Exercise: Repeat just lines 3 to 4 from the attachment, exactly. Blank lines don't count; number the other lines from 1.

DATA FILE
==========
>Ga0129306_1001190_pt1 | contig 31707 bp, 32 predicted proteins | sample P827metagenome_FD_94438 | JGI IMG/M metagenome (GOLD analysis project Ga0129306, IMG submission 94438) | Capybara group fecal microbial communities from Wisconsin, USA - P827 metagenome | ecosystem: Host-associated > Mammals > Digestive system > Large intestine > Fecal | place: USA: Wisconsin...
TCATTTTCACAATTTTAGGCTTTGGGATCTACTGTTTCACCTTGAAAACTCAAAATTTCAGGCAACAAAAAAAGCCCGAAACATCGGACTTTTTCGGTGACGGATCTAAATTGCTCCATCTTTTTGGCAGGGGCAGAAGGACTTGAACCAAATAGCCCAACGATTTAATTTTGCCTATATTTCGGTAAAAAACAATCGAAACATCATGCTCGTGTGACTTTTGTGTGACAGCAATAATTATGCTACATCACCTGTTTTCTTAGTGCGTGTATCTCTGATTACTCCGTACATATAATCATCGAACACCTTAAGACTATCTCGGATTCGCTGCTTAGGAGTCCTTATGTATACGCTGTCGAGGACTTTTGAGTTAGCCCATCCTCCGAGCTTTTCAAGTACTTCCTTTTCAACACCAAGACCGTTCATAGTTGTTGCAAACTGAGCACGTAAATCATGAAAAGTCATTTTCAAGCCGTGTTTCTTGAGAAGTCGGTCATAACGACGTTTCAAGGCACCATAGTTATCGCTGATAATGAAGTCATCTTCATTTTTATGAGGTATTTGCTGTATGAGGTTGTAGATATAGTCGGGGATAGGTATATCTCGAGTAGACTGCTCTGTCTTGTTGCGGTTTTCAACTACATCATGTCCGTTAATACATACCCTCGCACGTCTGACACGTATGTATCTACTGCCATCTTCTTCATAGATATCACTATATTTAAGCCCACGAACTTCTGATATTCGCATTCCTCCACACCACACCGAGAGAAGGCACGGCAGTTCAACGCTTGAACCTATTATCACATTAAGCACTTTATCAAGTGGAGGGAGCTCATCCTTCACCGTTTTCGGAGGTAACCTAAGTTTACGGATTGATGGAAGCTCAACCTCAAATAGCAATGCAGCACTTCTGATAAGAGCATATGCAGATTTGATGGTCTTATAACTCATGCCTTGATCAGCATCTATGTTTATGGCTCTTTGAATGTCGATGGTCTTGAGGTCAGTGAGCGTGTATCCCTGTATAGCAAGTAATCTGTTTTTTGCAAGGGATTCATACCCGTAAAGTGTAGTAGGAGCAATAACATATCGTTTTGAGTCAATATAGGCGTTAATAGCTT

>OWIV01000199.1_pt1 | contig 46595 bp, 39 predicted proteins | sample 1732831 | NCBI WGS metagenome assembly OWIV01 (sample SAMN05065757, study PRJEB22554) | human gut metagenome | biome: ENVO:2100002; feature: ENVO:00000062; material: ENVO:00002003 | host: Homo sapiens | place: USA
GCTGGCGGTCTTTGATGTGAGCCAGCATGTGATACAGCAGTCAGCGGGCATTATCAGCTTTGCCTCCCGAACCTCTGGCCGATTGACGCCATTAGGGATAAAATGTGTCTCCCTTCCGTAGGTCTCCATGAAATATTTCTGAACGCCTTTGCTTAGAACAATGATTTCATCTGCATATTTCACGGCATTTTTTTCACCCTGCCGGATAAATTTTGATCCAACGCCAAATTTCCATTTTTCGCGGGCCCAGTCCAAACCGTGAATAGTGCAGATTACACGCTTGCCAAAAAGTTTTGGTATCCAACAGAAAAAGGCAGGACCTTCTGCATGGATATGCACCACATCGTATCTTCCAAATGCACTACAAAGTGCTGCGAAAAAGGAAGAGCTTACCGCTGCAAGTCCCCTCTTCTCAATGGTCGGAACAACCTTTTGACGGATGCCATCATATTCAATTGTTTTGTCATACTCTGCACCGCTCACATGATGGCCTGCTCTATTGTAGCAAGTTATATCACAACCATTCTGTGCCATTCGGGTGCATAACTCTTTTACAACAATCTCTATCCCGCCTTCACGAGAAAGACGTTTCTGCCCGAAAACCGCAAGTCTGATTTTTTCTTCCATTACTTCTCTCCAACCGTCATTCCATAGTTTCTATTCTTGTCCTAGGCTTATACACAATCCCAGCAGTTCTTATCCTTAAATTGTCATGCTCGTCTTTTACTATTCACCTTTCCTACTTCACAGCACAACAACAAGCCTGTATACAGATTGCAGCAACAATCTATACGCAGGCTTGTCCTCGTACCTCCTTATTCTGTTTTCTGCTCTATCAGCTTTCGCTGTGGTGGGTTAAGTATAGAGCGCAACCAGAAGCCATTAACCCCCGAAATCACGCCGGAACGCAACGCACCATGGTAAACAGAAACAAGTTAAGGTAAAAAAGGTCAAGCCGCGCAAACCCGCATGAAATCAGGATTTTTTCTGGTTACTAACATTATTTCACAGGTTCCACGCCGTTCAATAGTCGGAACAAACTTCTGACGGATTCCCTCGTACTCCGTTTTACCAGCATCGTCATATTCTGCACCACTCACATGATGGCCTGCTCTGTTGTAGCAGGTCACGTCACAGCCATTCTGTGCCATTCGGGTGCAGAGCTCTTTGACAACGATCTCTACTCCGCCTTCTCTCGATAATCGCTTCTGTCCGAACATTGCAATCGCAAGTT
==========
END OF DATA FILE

>OWIV01000199.1_pt1 | contig 46595 bp, 39 predicted proteins | sample 1732831 | NCBI WGS metagenome assembly OWIV01 (sample SAMN05065757, study PRJEB22554) | human gut metagenome | biome: ENVO:2100002; feature: ENVO:00000062; material: ENVO:00002003 | host: Homo sapiens | place: USA
GCTGGCGGTCTTTGATGTGAGCCAGCATGTGATACAGCAGTCAGCGGGCATTATCAGCTTTGCCTCCCGAACCTCTGGCCGATTGACGCCATTAGGGATAAAATGTGTCTCCCTTCCGTAGGTCTCCATGAAATATTTCTGAACGCCTTTGCTTAGAACAATGATTTCATCTGCATATTTCACGGCATTTTTTTCACCCTGCCGGATAAATTTTGATCCAACGCCAAATTTCCATTTTTCGCGGGCCCAGTCCAAACCGTGAATAGTGCAGATTACACGCTTGCCAAAAAGTTTTGGTATCCAACAGAAAAAGGCAGGACCTTCTGCATGGATATGCACCACATCGTATCTTCCAAATGCACTACAAAGTGCTGCGAAAAAGGAAGAGCTTACCGCTGCAAGTCCCCTCTTCTCAATGGTCGGAACAACCTTTTGACGGATGCCATCATATTCAATTGTTTTGTCATACTCTGCACCGCTCACATGATGGCCTGCTCTATTGTAGCAAGTTATATCACAACCATTCTGTGCCATTCGGGTGCATAACTCTTTTACAACAATCTCTATCCCGCCTTCACGAGAAAGACGTTTCTGCCCGAAAACCGCAAGTCTGATTTTTTCTTCCATTACTTCTCTCCAACCGTCATTCCATAGTTTCTATTCTTGTCCTAGGCTTATACACAATCCCAGCAGTTCTTATCCTTAAATTGTCATGCTCGTCTTTTACTATTCACCTTTCCTACTTCACAGCACAACAACAAGCCTGTATACAGATTGCAGCAACAATCTATACGCAGGCTTGTCCTCGTACCTCCTTATTCTGTTTTCTGCTCTATCAGCTTTCGCTGTGGTGGGTTAAGTATAGAGCGCAACCAGAAGCCATTAACCCCCGAAATCACGCCGGAACGCAACGCACCATGGTAAACAGAAACAAGTTAAGGTAAAAAAGGTCAAGCCGCGCAAACCCGCATGAAATCAGGATTTTTTCTGGTTACTAACATTATTTCACAGGTTCCACGCCGTTCAATAGTCGGAACAAACTTCTGACGGATTCCCTCGTACTCCGTTTTACCAGCATCGTCATATTCTGCACCACTCACATGATGGCCTGCTCTGTTGTAGCAGGTCACGTCACAGCCATTCTGTGCCATTCGGGTGCAGAGCTCTTTGACAACGATCTCTACTCCGCCTTCTCTCGATAATCGCTTCTGTCCGAACATTGCAATCGCAAGTT